TAMPA — You can't help but be on the edge of your seat as Rachmaninoff's Piano Concerto No. 3 surges into its explosive finale. How will the soloist ever make it through this madly difficult music?
No worries. Lilya Zilberstein was at the keyboard Friday night with the Florida Orchestra, and the Russian pianist brought a refreshingly down-to-earth approach to the famous "Rach 3,'' with a brisk, rough and ready style, tossing off thick clusters of notes as if she was chopping up a cord of wood, and I mean that as a compliment.
Zilberstein and the orchestra, conducted by music director Stefan Sanderling in Ferguson Hall at the Straz Center, got off to a good start in the wonderfully soulful piano melody in the first movement that evokes images of the wind-blown steppes. Rachmaninoff and Tchaikovsky were the masters of that sort of musical scene painting. The challenge is not to let the orchestral accompaniment muffle the soloist, and all was in fine shape.
The slow movement is a series of variations in the grand romantic style, Rachmaninoff's homage to the concertos of Schumann and Grieg, and Zilberstein carried it off gorgeously. At first, I thought her stamina was flagging in the finale, but the pianist seemed to gain a muscular second wind. It was almost as if she went into a kind of trance to achieve the uncanny combination of velocity and nimbleness needed to negotiate endlessly complex figures in the upper register. Only at the end, as the crowd roared, did she come down to earth.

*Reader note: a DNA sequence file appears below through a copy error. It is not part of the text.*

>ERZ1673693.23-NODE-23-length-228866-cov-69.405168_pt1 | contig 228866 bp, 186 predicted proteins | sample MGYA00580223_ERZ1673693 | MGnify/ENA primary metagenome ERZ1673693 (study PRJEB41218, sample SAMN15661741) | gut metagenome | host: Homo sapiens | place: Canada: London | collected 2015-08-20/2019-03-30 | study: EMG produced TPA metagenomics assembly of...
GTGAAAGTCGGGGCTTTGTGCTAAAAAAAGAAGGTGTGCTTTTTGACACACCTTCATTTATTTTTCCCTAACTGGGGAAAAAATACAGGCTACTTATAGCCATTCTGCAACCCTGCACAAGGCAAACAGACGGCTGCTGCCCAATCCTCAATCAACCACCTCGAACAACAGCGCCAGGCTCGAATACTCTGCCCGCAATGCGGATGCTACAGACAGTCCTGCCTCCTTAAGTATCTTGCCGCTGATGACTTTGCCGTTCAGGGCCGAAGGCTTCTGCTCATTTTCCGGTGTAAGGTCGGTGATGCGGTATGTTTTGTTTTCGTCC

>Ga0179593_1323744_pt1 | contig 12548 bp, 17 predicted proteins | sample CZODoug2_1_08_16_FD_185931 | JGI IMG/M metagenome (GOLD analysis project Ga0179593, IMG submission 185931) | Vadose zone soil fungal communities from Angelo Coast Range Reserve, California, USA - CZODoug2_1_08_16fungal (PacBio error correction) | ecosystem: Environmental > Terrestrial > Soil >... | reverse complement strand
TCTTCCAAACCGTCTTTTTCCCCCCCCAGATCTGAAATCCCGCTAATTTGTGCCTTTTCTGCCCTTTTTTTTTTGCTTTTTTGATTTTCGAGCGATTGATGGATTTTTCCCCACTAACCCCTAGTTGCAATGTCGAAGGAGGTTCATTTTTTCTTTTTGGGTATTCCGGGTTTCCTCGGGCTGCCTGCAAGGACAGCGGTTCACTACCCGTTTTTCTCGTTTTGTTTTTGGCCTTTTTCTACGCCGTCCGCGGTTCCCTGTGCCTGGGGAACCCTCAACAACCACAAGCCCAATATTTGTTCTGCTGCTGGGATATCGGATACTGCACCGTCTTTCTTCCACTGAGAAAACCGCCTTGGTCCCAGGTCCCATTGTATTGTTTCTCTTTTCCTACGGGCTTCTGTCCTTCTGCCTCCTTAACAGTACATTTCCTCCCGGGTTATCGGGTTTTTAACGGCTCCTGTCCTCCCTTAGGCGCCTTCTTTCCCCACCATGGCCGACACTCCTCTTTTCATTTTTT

A Sibelius double bill opened Friday's program. The Finnish composer was the most radical symphonist of his generation, and his development was on display in contrasts between the tone poem En Saga (1893) and his single-movement Symphony No. 7 (1924). En Saga has an enjoyable old-fashioned quality, like watching a classic black and white movie on TV. Nature is illustrated with fluttery winds for bird calls and the ominous brass and skittery strings that give the music a spooky, lost-in-the-woods feel.
Principal trombone Dwight Decker was featured in the Seventh, sounding the theme three times. Sanderling held things together until about three-fourths of the way into the 20-minute piece, when he allowed the playing to become too busy, breaking the spell. But the final C-major chord was astonishing.
Reach John Fleming at firstname.lastname@example.org or (727) 893-8716.